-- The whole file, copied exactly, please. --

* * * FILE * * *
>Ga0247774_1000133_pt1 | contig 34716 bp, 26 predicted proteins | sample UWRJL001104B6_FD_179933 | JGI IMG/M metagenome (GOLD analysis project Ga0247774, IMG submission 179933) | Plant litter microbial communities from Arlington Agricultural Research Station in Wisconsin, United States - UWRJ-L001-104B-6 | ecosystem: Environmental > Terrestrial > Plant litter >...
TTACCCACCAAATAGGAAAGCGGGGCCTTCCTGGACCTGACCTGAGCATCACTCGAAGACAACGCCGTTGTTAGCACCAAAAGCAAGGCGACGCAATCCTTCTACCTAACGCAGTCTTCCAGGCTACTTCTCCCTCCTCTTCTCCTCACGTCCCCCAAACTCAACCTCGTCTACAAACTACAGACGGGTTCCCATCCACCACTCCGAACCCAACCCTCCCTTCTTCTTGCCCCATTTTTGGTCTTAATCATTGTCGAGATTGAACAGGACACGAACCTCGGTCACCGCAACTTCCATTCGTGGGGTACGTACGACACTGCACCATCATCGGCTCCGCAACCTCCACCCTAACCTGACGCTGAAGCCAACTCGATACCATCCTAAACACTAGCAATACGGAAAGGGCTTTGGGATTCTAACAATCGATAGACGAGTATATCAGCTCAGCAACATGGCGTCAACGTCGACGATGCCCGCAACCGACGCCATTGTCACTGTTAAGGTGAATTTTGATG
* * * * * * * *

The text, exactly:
>Ga0247774_1000133_pt1 | contig 34716 bp, 26 predicted proteins | sample UWRJL001104B6_FD_179933 | JGI IMG/M metagenome (GOLD analysis project Ga0247774, IMG submission 179933) | Plant litter microbial communities from Arlington Agricultural Research Station in Wisconsin, United States - UWRJ-L001-104B-6 | ecosystem: Environmental > Terrestrial > Plant litter >...
TTACCCACCAAATAGGAAAGCGGGGCCTTCCTGGACCTGACCTGAGCATCACTCGAAGACAACGCCGTTGTTAGCACCAAAAGCAAGGCGACGCAATCCTTCTACCTAACGCAGTCTTCCAGGCTACTTCTCCCTCCTCTTCTCCTCACGTCCCCCAAACTCAACCTCGTCTACAAACTACAGACGGGTTCCCATCCACCACTCCGAACCCAACCCTCCCTTCTTCTTGCCCCATTTTTGGTCTTAATCATTGTCGAGATTGAACAGGACACGAACCTCGGTCACCGCAACTTCCATTCGTGGGGTACGTACGACACTGCACCATCATCGGCTCCGCAACCTCCACCCTAACCTGACGCTGAAGCCAACTCGATACCATCCTAAACACTAGCAATACGGAAAGGGCTTTGGGATTCTAACAATCGATAGACGAGTATATCAGCTCAGCAACATGGCGTCAACGTCGACGATGCCCGCAACCGACGCCATTGTCACTGTTAAGGTGAATTTTGATG